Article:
The X-Files: Season 10 #6
(IDW – writer: Joe Harris; art: Elena Casagrande with Silvia Califano)
Joe Harris has the episodic format down.
What’s most evident in issue #6 of IDW’s X-Files: Season 10 is that Harris knows how to craft the hook, the development and the cliffhanger – all of which are solid and engaging, making this issue the best yet.
Harris delivers a clever and organic segue that brings Mulder and Scully back to the X-Files, the pretense of which seems simple at first, then unbelievably smart on further inspection. Harris has found a way to bridge the old series with the comics in a way that transcends the characters who occupy both, but while still paying homage to the series.
His story, about a creature known as the Flukeman, puts all the necessary pieces in place, bringing readers up on the monster’s connection to the mythos and establishing an arc for the next few issues. The tale is tightly plotted and moves at a quick clip while still dropping gripping mysteries in its wake. The buildup to the final page is impressive, and the cliffhanger will definitely bring readers back for more.
Additionally, Elena Casagrande and Silvia Califano provide some lush, eye-catching art. The contrast in style from the previous issues is immediately apparent, and the change in the artistic team gives a newness to the comic, particularly in the opening moments. Where the art struggles, though, is in faces. Character affect is stale, and not much emoting is conveyed through expression. But the smoothness with which the images are rendered is hard to ignore, nor is its immediate appeal.
Given Mulder and Scully’s renewed focus in The X-Files, and the cleverness with which Joe Harris has constructed their return, the series has set itself up for a long, exciting run. I only hope that the remainder of the issues can keep this excitement going.
(Marvel – writer: Matt Fraction and Annie Wu; art: Matt Hollingsworth)
God, I love Hawkeye. Few books and few writers can make secondary and tertiary characters as interesting as Matt Fraction can. I hate to keep heaping on the Fraction love, but the guy is really good at what he does.
This month, he’s joined by Annie Wu, and the duo pen a tale of Kate Bishop, the “other” Hawkeye, and her attempt to escape Clint Barton’s chaotic and dramatic life. So she takes his dog, Lucky, and heads out to California hoping to establish herself as a private investigator of sorts.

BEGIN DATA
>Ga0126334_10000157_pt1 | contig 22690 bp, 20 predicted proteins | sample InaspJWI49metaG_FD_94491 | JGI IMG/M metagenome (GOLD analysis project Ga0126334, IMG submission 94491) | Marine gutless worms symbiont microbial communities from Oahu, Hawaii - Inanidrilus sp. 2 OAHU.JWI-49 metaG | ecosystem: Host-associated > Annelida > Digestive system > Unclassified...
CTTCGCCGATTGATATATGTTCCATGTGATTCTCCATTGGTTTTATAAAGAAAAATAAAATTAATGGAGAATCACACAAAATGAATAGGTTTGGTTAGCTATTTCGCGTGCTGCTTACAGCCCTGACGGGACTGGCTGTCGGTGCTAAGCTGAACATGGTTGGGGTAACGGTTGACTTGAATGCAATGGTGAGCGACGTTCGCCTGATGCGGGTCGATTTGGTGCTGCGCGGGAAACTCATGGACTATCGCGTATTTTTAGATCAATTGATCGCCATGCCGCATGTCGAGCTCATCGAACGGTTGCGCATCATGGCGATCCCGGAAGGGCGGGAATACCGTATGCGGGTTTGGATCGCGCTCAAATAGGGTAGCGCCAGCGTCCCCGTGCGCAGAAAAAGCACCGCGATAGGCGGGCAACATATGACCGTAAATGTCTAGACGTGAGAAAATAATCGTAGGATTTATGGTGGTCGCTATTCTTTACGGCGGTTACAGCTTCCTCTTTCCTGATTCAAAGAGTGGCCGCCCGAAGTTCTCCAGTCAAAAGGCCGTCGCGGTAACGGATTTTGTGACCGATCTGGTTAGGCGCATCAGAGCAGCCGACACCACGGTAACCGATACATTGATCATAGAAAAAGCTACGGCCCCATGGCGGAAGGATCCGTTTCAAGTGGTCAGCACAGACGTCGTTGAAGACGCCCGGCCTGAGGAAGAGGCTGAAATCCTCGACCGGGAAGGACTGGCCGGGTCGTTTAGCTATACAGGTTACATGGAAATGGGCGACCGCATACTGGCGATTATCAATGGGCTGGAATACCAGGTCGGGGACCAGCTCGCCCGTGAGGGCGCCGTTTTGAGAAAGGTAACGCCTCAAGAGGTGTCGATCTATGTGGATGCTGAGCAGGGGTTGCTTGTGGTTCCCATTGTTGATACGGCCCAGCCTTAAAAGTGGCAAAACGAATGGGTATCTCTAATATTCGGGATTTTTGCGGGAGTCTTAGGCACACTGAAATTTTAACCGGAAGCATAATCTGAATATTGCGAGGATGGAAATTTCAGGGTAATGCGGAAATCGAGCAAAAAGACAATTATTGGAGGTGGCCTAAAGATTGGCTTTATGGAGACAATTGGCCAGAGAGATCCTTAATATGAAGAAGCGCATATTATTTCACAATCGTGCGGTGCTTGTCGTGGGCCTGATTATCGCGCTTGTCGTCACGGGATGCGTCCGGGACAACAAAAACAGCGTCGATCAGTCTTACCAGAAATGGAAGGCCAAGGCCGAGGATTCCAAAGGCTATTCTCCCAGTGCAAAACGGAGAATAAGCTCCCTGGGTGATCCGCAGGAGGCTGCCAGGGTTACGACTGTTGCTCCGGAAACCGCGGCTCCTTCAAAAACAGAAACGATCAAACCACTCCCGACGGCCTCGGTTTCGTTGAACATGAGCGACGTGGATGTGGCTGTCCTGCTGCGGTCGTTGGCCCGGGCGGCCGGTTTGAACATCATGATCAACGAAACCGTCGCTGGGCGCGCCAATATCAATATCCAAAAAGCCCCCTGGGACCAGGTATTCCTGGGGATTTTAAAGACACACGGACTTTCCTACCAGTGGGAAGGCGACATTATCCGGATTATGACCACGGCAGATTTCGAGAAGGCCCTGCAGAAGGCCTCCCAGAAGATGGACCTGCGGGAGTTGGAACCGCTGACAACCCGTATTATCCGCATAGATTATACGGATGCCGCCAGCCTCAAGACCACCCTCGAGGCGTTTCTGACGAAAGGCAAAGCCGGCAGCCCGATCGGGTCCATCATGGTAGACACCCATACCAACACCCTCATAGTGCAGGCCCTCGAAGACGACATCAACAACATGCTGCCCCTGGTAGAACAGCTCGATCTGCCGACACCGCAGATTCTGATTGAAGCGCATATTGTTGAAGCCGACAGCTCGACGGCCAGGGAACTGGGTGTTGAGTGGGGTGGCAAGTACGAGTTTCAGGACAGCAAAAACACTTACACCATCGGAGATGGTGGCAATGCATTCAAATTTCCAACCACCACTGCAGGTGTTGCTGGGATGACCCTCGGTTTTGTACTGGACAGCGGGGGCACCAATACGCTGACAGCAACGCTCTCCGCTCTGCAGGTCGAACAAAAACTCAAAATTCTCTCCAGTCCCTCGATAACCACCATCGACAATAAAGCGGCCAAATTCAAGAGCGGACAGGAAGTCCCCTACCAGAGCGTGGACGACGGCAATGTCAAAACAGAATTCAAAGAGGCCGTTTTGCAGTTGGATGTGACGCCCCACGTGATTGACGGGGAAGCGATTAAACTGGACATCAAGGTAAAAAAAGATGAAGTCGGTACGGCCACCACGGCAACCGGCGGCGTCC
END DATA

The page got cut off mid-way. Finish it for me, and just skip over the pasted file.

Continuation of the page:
Things don’t work out that easily for her, but Remender and Wu use both humor and humanity to make Kate as appealing a lead as Clint. The characteristic Fraction wit is on full display, and the writer’s quirkiness is more pronounced than usual.
The story is pretty simple: Kate wants to find an orchid thief in order to help a couple out on their wedding day. But things are not always what they seem. Kate stumbles upon a much bigger crime than she originally intended, the depth of which isn’t known until the final page, but one which is wonderfully crafted.
Matt Hollingsworth’s art is also part of the success of the comic, as his facial features are where half the humor lies. Fraction and Wu’s dialogue and storytelling are good; Hollingsworth makes the issue great. He hits all the humorous beats with aplomb, and it’s hard not to find yourself laughing out loud at Hawkeye this month.
This comic is always a treat, and the way it’s kept its uniqueness is what’s most impressive. Each issue is better than the last, and it’s easy to see why Hawkeye is a fan-favorite read each month.
I’m hooked on the series. If you’re not reading Hawkeye, what’s your excuse?
Black Science #1
(Image – writer: Rick Remender; art: Matteo Scalera)
Bannen’s Book of the Week: Where do I start?
Black Science is Rick Remender’s masterpiece of science fiction, adventure, mystery and giant frog men. Crafting a world of such utter originality is both breathtaking and deflating, as reading Black Science made me aware of the type of writer I could never be.
But at least I can enjoy Rick Remender.
Telling the tale of an alternate-reality-jumping anarchistic scientist named Grant McKay, Black Science focuses mostly on solving its initial problem of a providing clean water for a “pillar” so that it won’t explode and kill all of the nearby inhabitants, including McKay’s own children.
But where the issue finds its originality is in the world Remender creates. Towers are built upon the backs of turtles; giant frogs shoot electric tongues from their gaping mouths; warring factions of amphibian-like creatures battle among the mysterious tropical world on which we first meet our hero.
And Grant McKay is a great lead. He’s intriguing, heroic, unafraid and loaded with secrets. Following Remender’s crisp, succinct and often choppy narrative is mostly engaging and rarely tedious. The abruptness of McKay’s thoughts makes reading the comic a quick experience, perfectly aligning itself with the action occurring on every page.
Plus, the art is one gorgeous visual after another. Matteo Scalera’s arcane, yet visually intriguing world is a thing of beauty. The sharpness with which he crafts the visuals brings every image to life, and the illustrations are reminiscent of Billy Tan’s work on Uncanny X-Force – another Remender production.
Dean White’s painted art is what makes the book the visual treat it is, as every page is layered with detail and glowing with colorization. With art like this, each month of Black Science is going to be worth the buy, if only to look at it.
Being transfixed by a comic is a rarity these days, particularly one that fits into so many molds: science fiction, action, adventure, philosophy. Black Science is the next Saga, a book of such utter uniqueness that its very existence is enough to keep the death of the comic book at bay.
Buy this book.
I need other people to experience this as well.